Traceback ~ Hack The Box

Its been a couple weeks since I did a box so why not righttt 😏😏! Traceback is a box on HackTheBox that is currently live as of writing. Feel free to try it out if the machine is still accessible. Lets get into it!

Traceback ~ Hack The Box

Its been a couple weeks since I did a box so why not righttt 😏😏! Traceback is a box on HackTheBox that is currently live as of writing. Feel free to try it out if the machine is still accessible. Lets get into it!

Prerequisite

Just to make life easier I usually add an entry in my hosts file for easier access of the target machine.

echo "10.10.10.181	tar.get" >> /etc/hosts

Okay now onto the hacking!


Reconnaissance

As always, I started off with an NMAP scan against the machine.

nmap -A -p- -v -oX 10.10.10.181

From the scan, I was able to identify that ports 80 and 22 are open for HTTP and SSH respectively.

Scanning & Enumeration

I was greeted with this page when I accessed the web server. I have left a backdoor for all the net. FREE INTERNETZZZ

While inspecting the source code of the website, I found this string that was intentionally placed in there.

Googling the string lead me to a GitHub repository with some of the best webshells! Based on the large text on the home page and this discovery I came to the conclusion that the site has one of these in the root directory.

After couple tries I discovered that the webserver had the webshell smevk.php placed in the root directory. It gave full access to the user webadmin ! This is exactly what I was looking for!

Gaining Access

I was walled off by a login page that would lead me to the webshell. After thinking about it for awhile, I realized that I had access to the source on the GitHub repository.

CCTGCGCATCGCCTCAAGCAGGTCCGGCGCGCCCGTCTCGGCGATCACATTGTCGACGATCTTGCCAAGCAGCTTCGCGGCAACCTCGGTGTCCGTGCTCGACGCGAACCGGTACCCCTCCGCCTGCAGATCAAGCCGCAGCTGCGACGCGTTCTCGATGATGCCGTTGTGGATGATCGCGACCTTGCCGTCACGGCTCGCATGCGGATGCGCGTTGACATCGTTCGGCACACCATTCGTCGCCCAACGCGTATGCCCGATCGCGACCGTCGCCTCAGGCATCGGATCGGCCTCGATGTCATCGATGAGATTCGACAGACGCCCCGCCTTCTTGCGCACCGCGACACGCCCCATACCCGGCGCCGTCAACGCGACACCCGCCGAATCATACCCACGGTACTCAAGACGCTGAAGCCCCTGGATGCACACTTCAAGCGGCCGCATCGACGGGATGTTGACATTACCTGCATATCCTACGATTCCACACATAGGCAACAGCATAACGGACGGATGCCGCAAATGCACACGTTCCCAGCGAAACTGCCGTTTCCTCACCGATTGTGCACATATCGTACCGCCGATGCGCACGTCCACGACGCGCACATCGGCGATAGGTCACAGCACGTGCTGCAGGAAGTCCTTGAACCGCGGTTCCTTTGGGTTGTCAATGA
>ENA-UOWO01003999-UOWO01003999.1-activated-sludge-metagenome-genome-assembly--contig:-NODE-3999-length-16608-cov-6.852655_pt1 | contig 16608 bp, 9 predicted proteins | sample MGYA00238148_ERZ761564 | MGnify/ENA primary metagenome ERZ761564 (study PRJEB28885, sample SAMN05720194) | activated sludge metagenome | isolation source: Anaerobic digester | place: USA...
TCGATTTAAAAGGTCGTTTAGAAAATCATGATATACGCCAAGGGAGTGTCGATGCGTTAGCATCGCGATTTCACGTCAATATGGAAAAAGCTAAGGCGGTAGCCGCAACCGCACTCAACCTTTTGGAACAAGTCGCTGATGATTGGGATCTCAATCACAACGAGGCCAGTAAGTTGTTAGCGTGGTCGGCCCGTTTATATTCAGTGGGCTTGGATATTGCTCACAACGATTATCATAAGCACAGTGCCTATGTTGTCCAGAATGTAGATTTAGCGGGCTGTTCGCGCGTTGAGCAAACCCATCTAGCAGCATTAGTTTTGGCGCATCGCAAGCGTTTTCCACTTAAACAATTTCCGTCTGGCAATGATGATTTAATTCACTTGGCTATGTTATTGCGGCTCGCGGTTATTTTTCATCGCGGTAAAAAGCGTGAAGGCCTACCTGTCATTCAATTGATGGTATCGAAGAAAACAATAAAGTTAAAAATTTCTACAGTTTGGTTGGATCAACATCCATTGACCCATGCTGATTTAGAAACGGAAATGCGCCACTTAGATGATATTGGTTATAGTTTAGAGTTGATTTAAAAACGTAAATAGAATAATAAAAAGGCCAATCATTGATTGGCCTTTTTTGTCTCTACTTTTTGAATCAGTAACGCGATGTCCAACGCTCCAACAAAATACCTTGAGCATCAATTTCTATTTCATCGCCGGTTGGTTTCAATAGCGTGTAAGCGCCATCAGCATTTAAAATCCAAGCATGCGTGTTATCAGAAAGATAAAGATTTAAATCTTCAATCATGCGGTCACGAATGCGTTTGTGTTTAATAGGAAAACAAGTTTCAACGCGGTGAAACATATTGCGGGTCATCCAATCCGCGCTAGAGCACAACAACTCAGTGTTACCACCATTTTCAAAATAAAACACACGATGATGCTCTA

Credentials

user:pass
admin:admin

I had full to the user webadmin . This is when I remembered port 22 / ssh was open and enabled on the machine. I also was able to add/delete/modify files on the machine with this webshell. I decided to generate my own ssh keys and replace those on the machine with mine.

I first headed to the ssh directory and removed the existing authorized_keys file.

/home/webadmin/.ssh/

I then generated a new ssh keypair, renamed it to authorized_keys and prepped it for upload.

Next, I went back to the webshell and uploaded the newly generated authorized_keys file. Now I was ready to SSH into the machine.

When checking the bash history, I realized that the systemadmin user used the sudo command with a lua script to upgrade his shell. This reminded me of spwanning a shell with the use of lua script which can be found here!

All I had to do was echo the command that could spawn a shell into a lua file and pass it through as a variable and I got into the systemadmin user account. I grabbed the Β user flag while I was there.

Privilege Escalation

Now that I had the user flag, all that was left was for me to get the root flag. For this I used a bash script that ran as root every time someone SSH-ed into the machine.

The purpose of this bash script was to update the message of the date on the machine based off of what was in the file. I also realized that the user account that I was in, sysadmin , had write access.

Since I had write access, I added one line to the bottom of the script which out concatenate the root.txt file and print it out on the MOTD. To test if this theory would work, I opened a new terminal and SSH-ed into the machine.

BOOM! There it was 🀭, the root flag!


And that's how I PWNed this machine from hack the box! Hope this helped you in some way! Thanks for reading

~Nee ❀